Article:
What’s driving users of social networks to engage into conversations? More specifically, what’s driving them to discuss the news? That’s what I was wondering. From 8 December until 10 January I collected 1.3 million comments on articles that were submitted within 24 hours of the article’s initial appearance on the Fox News Facebook page. Although one can argue if Fox ‘News’ is actually a news network, it is a very important forum where people go to express their opinion in the United States. Are there topics that encourage them to go into discussion? Some trigger words? Here’s what I found.
In the period of 8 December until 10 January, the average post on the Fox News Facebook page that linked to a news article received 1550 comments. In the first graph we can see that a disproportionally large part of a post’s comments is generated within the first hours of its appearance – every line is a Facebook post. The amount of comments that are added after 24 hours since the post’s appearance is marginally low. And indeed, while there are some posts that generate more than 5000 comments within 24 hours, most posts don’t, averaging to 1550 comments.
If we sum up all the lines from the graph above, and group the comments per hour we can see that the first two hours are the most important time frame for a Facebook post to generate comments – or in marketing terms ‘to be engaged with’.
Furthermore, for those familiar with network science, we can clearly see the preferential attachment mechanism at work. I did a log transformation of the amount of comments within the first hour of the post’s appearance (on the x-axis) and of the first 24 hours of appearance (on the y-axis). What we see here is that the posts that received the most comments in the first hour also generated the most comments in the other 23 hours. These posts disproportionally enjoy a higher exposure as they appear more in people’s news feeds because people respond to it, triggering even more Facebook users to comment on it.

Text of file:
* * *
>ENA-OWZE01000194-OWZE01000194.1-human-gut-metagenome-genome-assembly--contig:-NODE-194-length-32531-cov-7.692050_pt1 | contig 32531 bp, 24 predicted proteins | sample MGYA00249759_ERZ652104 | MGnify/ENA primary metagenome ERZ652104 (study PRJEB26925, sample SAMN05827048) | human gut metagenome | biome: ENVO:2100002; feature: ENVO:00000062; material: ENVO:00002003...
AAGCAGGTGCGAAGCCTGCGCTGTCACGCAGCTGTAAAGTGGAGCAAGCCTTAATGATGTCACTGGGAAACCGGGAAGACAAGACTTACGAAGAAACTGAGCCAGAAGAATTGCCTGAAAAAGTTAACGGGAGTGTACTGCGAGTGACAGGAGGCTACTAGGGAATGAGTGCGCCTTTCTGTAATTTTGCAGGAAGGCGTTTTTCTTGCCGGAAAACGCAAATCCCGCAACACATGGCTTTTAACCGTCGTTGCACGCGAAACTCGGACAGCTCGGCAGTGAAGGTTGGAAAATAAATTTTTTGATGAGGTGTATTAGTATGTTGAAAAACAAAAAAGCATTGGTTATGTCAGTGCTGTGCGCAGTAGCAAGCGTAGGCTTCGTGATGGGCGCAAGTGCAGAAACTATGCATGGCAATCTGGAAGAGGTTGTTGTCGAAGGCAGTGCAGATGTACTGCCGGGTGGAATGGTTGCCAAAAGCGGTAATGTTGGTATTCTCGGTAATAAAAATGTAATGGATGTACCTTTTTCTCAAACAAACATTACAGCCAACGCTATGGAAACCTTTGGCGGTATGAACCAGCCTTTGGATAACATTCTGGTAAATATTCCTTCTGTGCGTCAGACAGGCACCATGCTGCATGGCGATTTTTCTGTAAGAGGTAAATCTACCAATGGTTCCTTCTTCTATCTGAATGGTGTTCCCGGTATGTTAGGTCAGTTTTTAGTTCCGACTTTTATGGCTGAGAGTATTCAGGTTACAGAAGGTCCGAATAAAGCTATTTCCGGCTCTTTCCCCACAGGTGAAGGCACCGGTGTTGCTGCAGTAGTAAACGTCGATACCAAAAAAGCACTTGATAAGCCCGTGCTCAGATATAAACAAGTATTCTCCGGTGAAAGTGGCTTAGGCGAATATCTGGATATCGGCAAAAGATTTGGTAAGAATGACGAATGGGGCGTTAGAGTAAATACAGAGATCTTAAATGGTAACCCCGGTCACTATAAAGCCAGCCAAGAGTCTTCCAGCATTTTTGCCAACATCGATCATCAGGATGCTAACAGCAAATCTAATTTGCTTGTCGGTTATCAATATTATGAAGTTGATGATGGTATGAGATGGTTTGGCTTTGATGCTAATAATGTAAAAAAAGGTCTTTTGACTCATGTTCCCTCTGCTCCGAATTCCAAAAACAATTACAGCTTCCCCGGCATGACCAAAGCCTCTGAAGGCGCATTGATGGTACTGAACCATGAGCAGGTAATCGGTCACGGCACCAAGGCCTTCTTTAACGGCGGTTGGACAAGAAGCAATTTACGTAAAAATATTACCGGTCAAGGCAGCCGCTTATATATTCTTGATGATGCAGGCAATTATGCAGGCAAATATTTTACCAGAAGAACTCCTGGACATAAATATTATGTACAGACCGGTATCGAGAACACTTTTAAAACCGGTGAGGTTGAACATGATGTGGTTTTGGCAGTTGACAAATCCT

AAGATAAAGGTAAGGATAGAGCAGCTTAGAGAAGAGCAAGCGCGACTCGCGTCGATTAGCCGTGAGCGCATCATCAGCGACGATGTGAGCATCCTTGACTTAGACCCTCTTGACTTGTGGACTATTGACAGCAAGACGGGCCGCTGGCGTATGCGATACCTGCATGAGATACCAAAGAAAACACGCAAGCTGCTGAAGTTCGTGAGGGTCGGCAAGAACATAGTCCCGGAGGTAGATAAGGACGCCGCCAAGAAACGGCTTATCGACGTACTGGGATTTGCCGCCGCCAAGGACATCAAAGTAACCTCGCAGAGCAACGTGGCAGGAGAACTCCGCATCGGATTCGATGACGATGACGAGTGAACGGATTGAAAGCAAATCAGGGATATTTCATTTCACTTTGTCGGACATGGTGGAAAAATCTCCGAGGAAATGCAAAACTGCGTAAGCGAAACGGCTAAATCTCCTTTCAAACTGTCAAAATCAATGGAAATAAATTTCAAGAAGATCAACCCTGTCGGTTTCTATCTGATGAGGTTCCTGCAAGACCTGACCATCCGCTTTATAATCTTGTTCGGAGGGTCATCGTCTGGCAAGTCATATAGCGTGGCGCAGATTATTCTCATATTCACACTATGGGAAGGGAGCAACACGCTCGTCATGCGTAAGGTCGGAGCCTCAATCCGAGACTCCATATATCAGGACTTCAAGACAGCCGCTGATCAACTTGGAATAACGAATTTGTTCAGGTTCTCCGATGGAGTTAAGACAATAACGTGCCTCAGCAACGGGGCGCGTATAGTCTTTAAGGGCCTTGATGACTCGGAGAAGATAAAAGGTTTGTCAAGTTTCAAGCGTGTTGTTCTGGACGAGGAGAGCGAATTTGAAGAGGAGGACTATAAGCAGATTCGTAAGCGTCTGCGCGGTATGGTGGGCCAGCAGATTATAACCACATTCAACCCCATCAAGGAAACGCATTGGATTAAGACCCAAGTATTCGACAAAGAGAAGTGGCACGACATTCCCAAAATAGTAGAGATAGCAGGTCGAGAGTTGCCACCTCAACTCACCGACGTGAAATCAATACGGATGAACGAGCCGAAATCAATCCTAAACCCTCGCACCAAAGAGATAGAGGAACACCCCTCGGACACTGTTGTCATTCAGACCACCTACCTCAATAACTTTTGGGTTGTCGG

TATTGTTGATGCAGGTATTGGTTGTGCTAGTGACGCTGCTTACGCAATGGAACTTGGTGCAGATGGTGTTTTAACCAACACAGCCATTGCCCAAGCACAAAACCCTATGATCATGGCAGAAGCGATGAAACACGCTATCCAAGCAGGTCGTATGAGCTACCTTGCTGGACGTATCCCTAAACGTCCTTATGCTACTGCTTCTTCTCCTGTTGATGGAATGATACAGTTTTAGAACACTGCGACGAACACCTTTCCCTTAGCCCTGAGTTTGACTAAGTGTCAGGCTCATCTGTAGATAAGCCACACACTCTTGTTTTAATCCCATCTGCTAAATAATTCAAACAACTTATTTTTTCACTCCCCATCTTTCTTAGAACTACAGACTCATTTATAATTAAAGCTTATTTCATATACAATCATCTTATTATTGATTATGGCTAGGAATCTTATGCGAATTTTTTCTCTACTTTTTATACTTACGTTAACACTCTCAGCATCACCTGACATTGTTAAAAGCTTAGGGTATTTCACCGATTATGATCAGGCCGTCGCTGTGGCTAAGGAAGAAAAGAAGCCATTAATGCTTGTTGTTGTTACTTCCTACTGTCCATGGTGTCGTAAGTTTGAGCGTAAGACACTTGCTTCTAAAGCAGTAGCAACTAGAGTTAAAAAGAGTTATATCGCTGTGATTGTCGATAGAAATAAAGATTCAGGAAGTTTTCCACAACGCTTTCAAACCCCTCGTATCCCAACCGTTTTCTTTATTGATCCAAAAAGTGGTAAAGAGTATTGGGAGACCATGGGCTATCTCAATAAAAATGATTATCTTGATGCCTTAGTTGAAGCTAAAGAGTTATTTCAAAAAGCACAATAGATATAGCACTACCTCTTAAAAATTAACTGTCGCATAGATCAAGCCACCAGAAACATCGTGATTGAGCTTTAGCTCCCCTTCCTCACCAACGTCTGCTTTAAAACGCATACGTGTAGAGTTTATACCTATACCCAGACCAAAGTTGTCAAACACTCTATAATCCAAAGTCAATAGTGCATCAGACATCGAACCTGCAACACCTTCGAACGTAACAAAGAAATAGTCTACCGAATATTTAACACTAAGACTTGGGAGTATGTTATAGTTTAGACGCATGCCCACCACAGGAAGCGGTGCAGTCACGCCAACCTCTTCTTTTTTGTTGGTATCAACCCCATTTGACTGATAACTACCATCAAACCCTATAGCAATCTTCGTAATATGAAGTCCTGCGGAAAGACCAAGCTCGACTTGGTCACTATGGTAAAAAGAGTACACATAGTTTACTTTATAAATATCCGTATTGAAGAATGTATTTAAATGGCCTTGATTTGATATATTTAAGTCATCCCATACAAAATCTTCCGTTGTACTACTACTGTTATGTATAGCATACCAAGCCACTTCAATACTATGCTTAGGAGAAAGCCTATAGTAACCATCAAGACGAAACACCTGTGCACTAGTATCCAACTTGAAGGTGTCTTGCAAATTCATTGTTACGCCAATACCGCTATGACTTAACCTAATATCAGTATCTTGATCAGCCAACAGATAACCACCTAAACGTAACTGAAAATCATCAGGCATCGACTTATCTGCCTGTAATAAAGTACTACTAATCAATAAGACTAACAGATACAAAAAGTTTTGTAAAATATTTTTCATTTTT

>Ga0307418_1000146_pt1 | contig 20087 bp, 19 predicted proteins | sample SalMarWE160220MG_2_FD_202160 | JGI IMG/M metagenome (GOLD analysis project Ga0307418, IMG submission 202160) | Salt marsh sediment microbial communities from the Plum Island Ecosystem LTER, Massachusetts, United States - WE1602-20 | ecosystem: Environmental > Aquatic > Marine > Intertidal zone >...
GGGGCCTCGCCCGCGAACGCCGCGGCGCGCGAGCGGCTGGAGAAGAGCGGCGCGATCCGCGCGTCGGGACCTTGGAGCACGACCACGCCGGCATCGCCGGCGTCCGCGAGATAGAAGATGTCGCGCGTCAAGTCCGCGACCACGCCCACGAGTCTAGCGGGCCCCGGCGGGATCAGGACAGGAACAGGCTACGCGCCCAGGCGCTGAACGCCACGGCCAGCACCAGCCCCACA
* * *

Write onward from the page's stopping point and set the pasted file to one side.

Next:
That’s all pretty cool, I know, because we can more or less predict the total amount of comments on a Facebook post if we track it within the first hour of its existence. Because this is a power law, we can even predict it after 5 minutes. I kid you not.
However, what we’re really interested in is if and how we can predict the amount of comments before the article is posted to the Facebook page.
Before we proceed, you should know that, in order for parametrised regression modelling techniques to function properly, I did a log-transformation of the dependent variable (comment counts) in all of the following graphs. Log-transforming the data made it normal-ish, as you can see from this quantile-quantile plot.
Lastly, I transformed all hours to Pacific Standard Time.
What if we were able to determine the sentiment of the article that the Facebook post links too? Wouldn’t that be great. Of course. And not only is it great, it’s also fairly easy. There exist several databases that link words to an associated feeling or connotation. The NRC Sentiment and Emotion Lexicon associates 6 emotions and 2 sentiments to a word. I scraped all the 650-ish articles behind the Facebook posts and cross-referenced every word from the article with the NRC lexicon to determine the sentiment of every article. Furthermore, I normalized the number of matches of each emotion to the total amount of matches of every emotion/sentiment.
In the following graph we can see that some sentiments and emotions produce more response than others. For example, posts that are rather positive then to received less comments than posts that are negative. Furthermore, the more articles are associated with anger, disgust and sadness, the more comments they tend to have received. For emotions such as anticipation, fear and joy, the relation is the other way around; e.g. the more joyful an article is, the less comments it receives.
I also clustered the articles by topic. Fox news does not use tags on their website so there wasn’t a straightforward supervised way to classify these articles. So I used a very popular unsupervised document classification method called Latent Dirichlet Allocation. Determining the appropriate number of topics proved to be the hardest part. There was a ready-made package in R that allowed me to brute-force-find the optimal number of topics. I used Juan Cao’s density-based method to find a local minimum which gave me 17 topics after a fair amount of patience and processing time.